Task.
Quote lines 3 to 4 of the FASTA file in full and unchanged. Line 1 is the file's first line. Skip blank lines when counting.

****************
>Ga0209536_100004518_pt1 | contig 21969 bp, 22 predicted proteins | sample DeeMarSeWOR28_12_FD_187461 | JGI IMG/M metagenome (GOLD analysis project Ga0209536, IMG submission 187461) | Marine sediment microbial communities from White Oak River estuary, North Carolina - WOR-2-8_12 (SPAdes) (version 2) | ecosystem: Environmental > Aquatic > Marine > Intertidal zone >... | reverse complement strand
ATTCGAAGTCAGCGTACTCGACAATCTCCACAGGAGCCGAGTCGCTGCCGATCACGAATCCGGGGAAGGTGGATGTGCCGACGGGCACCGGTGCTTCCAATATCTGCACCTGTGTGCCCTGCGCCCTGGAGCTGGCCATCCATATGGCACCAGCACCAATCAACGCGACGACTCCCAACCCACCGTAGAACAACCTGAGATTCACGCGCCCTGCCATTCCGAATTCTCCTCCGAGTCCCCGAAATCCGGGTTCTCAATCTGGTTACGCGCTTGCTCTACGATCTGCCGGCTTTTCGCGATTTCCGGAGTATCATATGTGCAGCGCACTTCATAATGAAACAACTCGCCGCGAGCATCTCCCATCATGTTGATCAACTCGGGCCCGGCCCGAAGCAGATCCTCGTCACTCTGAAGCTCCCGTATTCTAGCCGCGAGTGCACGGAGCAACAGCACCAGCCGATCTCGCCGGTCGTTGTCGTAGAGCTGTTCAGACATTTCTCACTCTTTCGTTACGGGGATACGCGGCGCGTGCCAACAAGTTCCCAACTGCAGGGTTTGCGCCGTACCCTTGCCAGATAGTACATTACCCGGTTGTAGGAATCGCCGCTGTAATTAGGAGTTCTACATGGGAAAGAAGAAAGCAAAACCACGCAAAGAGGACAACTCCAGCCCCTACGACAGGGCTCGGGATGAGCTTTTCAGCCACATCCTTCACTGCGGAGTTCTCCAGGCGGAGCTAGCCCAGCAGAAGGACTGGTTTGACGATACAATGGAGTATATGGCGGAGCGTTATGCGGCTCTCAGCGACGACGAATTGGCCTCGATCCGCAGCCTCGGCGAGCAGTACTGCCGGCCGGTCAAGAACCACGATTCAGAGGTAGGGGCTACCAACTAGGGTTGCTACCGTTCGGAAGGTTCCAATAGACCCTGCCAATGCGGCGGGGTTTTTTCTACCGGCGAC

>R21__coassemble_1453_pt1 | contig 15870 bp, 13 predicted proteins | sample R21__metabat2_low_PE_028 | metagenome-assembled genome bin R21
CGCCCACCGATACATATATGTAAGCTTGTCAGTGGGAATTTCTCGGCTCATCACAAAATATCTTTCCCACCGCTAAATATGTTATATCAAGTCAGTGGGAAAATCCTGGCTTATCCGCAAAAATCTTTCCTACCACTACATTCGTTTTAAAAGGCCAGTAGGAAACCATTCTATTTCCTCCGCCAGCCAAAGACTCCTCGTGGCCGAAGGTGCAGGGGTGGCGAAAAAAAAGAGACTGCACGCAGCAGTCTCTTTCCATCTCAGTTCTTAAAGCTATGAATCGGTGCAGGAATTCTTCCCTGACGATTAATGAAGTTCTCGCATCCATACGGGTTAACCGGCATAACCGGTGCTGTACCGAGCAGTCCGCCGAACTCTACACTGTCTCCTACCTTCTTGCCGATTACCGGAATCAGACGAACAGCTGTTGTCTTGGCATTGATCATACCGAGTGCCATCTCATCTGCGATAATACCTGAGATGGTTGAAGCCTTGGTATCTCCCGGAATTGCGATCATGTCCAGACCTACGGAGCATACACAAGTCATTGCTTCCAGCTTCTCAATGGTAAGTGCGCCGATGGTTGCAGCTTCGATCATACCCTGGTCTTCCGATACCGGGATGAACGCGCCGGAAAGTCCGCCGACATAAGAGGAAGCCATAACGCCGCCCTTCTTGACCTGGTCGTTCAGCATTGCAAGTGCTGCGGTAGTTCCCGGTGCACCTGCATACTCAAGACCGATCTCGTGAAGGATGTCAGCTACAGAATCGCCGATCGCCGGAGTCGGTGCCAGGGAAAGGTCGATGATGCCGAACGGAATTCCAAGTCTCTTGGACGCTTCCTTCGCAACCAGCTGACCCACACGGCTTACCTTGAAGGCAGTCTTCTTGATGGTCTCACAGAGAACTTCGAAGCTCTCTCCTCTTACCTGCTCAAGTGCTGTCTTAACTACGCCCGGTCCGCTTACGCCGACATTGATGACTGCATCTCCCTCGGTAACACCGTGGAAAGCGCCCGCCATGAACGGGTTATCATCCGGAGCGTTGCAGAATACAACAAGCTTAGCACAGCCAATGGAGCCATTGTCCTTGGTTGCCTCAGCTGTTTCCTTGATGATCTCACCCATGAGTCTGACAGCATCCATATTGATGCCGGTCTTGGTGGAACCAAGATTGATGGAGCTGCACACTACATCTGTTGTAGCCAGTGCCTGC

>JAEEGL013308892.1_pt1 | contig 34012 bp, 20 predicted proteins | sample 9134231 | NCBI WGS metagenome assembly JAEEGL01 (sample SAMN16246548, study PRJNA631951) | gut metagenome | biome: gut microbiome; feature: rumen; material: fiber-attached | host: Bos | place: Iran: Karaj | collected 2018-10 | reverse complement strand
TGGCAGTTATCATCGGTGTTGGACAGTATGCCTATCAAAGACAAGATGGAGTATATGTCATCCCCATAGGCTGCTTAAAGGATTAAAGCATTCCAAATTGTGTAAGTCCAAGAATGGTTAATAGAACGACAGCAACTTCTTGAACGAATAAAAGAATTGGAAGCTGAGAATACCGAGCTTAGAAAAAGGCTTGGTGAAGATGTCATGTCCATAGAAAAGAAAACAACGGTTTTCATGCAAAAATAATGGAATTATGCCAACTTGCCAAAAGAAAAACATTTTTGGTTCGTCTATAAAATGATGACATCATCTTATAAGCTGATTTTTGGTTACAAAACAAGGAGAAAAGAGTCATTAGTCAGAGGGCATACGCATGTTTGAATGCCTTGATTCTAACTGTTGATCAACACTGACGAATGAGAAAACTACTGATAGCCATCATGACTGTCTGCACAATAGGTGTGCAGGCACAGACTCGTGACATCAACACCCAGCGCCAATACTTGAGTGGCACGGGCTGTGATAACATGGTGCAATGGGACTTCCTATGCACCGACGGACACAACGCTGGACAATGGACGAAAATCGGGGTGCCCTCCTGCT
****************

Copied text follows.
>R21__coassemble_1453_pt1 | contig 15870 bp, 13 predicted proteins | sample R21__metabat2_low_PE_028 | metagenome-assembled genome bin R21
CGCCCACCGATACATATATGTAAGCTTGTCAGTGGGAATTTCTCGGCTCATCACAAAATATCTTTCCCACCGCTAAATATGTTATATCAAGTCAGTGGGAAAATCCTGGCTTATCCGCAAAAATCTTTCCTACCACTACATTCGTTTTAAAAGGCCAGTAGGAAACCATTCTATTTCCTCCGCCAGCCAAAGACTCCTCGTGGCCGAAGGTGCAGGGGTGGCGAAAAAAAAGAGACTGCACGCAGCAGTCTCTTTCCATCTCAGTTCTTAAAGCTATGAATCGGTGCAGGAATTCTTCCCTGACGATTAATGAAGTTCTCGCATCCATACGGGTTAACCGGCATAACCGGTGCTGTACCGAGCAGTCCGCCGAACTCTACACTGTCTCCTACCTTCTTGCCGATTACCGGAATCAGACGAACAGCTGTTGTCTTGGCATTGATCATACCGAGTGCCATCTCATCTGCGATAATACCTGAGATGGTTGAAGCCTTGGTATCTCCCGGAATTGCGATCATGTCCAGACCTACGGAGCATACACAAGTCATTGCTTCCAGCTTCTCAATGGTAAGTGCGCCGATGGTTGCAGCTTCGATCATACCCTGGTCTTCCGATACCGGGATGAACGCGCCGGAAAGTCCGCCGACATAAGAGGAAGCCATAACGCCGCCCTTCTTGACCTGGTCGTTCAGCATTGCAAGTGCTGCGGTAGTTCCCGGTGCACCTGCATACTCAAGACCGATCTCGTGAAGGATGTCAGCTACAGAATCGCCGATCGCCGGAGTCGGTGCCAGGGAAAGGTCGATGATGCCGAACGGAATTCCAAGTCTCTTGGACGCTTCCTTCGCAACCAGCTGACCCACACGGCTTACCTTGAAGGCAGTCTTCTTGATGGTCTCACAGAGAACTTCGAAGCTCTCTCCTCTTACCTGCTCAAGTGCTGTCTTAACTACGCCCGGTCCGCTTACGCCGACATTGATGACTGCATCTCCCTCGGTAACACCGTGGAAAGCGCCCGCCATGAACGGGTTATCATCCGGAGCGTTGCAGAATACAACAAGCTTAGCACAGCCAATGGAGCCATTGTCCTTGGTTGCCTCAGCTGTTTCCTTGATGATCTCACCCATGAGTCTGACAGCATCCATATTGATGCCGGTCTTGGTGGAACCAAGATTGATGGAGCTGCACACTACATCTGTTGTAGCCAGTGCCTGC